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This third rendition is the best so far, to my eyes at least. However, I feel that the marina as just too busy an element, whether it is light or dark, to work with the lovely sense of light in the background. The marina just shouts "Look at me!"

I wish you had a single boat or a tree or some other, simpler and less domineering object in the foreground.

I'd be tempted to try eliminating the marina altogether with one of the "Content-aware" gizmos. Probably wouldn't work, though.

Too bad. The background is lovely.
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« Reply #10 on: May 13, 2012, 01:38:24 PM »
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What's this image about? What's your intention here?

I don't intend this as a put-down at all, I'm just not getting any sense of what your intention was when you pressed the shutter release. I can imagine a bunch of possible motivations. Could you write us 100 words or so on what you were thinking when you went "click"?
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« Reply #11 on: May 13, 2012, 10:16:18 PM »
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I think #3 will be spot on if you can find some way to lose the shadow dude in the foreground.
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Chris Calohan
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« Reply #12 on: May 13, 2012, 10:34:51 PM »
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What's this image about? What's your intention here?

I don't intend this as a put-down at all, I'm just not getting any sense of what your intention was when you pressed the shutter release. I can imagine a bunch of possible motivations. Could you write us 100 words or so on what you were thinking when you went "click"?


I was thinking how nice the light looked and how many different modalities of light existed in one single frame. I wanted to capture all of it: the golden reflections, the airy but semi-defined background, the wide beam of sunlight radiating across the inlet and the depth of the shadows. I did use a .6 Lee GND but feel I probably pushed it down a bit too far, disallowing the clarity of the light from within the structure to show itself.

This was about ambient light, reflective light and the depth of the light. Some of it worked, some of it didn't work as well as I would have liked but it was only the seocnd time I'd ever used the GND, and from that, I learned a lot about the usage. Isn't it always about the light?  Smiley
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amolitor
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« Reply #13 on: May 14, 2012, 08:19:22 AM »
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Ok, cool!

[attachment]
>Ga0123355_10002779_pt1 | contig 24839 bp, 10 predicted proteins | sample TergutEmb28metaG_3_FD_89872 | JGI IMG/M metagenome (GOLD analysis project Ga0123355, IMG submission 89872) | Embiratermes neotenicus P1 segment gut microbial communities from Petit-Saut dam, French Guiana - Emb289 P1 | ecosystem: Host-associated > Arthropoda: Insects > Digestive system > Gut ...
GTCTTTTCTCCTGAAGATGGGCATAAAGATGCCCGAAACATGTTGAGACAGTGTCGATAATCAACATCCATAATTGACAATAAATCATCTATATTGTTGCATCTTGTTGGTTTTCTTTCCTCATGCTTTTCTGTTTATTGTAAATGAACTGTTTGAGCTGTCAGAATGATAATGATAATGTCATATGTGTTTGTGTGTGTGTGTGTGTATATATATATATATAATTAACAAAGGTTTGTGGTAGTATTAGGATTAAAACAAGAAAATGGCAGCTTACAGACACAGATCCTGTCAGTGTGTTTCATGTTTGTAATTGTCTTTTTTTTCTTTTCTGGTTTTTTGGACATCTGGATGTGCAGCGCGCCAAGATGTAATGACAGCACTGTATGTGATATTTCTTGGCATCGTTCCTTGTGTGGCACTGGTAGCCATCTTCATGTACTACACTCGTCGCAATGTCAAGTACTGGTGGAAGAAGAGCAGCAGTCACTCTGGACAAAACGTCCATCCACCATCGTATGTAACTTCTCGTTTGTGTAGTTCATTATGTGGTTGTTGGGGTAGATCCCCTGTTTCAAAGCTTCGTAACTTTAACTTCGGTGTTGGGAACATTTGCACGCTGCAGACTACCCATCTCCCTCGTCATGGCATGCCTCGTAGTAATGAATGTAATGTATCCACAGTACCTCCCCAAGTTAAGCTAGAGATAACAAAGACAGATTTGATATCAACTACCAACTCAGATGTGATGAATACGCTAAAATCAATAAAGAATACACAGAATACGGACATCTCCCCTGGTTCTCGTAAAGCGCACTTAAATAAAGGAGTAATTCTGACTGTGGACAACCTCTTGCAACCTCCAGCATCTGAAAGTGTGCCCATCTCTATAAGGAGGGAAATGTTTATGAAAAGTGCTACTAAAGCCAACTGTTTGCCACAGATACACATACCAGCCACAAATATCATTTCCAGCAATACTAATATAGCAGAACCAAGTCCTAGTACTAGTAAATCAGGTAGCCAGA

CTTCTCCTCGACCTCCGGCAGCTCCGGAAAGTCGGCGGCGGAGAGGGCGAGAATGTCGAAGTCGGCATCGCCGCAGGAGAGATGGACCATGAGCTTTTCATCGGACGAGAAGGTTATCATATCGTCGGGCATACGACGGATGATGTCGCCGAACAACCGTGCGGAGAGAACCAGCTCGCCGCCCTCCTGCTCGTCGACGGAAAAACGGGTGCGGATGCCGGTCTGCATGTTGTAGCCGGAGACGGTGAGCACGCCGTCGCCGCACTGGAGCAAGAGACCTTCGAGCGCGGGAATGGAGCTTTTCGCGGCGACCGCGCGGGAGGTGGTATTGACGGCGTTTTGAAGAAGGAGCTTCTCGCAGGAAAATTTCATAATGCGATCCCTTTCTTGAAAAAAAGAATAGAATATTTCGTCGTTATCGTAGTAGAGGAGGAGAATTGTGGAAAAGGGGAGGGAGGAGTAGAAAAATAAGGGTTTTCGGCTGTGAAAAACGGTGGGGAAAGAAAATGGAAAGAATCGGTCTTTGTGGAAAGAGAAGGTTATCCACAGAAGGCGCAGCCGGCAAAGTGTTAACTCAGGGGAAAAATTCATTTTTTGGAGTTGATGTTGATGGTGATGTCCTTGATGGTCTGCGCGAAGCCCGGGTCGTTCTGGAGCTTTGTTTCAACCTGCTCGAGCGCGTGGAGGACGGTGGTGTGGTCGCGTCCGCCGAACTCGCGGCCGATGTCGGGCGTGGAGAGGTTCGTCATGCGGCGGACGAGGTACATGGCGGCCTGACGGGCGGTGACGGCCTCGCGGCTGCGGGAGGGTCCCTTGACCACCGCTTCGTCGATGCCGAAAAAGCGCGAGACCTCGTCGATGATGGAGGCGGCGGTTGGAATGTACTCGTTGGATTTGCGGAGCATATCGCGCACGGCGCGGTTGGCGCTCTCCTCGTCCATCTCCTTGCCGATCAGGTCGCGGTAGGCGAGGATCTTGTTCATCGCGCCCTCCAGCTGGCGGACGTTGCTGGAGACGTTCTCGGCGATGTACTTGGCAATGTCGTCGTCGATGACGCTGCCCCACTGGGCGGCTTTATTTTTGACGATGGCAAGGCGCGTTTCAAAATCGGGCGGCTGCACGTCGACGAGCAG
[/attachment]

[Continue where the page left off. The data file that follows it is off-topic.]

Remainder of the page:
So you're loving the light, and the juxtapostion of the marina in all its parts with the wilderness behind. My sense is that the light isn't emphasized enough, and the marina is too dominant. It's such a powerful form, with all its hard lines and dark shadows, it can afford to be much smaller to give the background and the light more room to breathe.

I think shooting this quite a bit wider, or from further away, to render the marina a small to medium sized foreground element, you can still have that nice pier leading the eye. I'd look for echoed shapes in the hills against the roofline of the marina, there's some promising looking ridgelines back there, especially on the right. Letting the marina go down so dark was, I think, a solid choice given your goal/idea -- the detail in there doesn't matter, but having it so big in the frame makes it obnoxious when it's that dark.
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Chris Calohan
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« Reply #14 on: May 14, 2012, 08:52:35 AM »
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Unfortunately, there was a quite narrow, funnel-like approach to the marina with high cliffs on each side and a horrid debris field of washed up crap in the foreground...I had so much stuff to work around but I so loved the light I was seeing, I had to make the shot.

Wider might have worked as this was restricted by my 24mm-70mm lens which I had closer to the 50mm side than 24mm to lose the foreground. Also, wider there was a bunch of houseboats all cluttered about which just added more confusion to the scene.

I think next year when I go up there, I'll take my jon boat and shot this from behind the boathouse. Now, how to fit a jon boat in a Mini...hmmmm
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amolitor
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« Reply #15 on: May 14, 2012, 09:18:23 AM »
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I wonder if going to a vertical format would have worked better, given the constraints? Turn the marina into a black mass anchoring the bottom of the frame, and make it about the sky, with the pier and then the water leading out to the horizon, and by implication, into the sky? Maybe the light would be lost, though.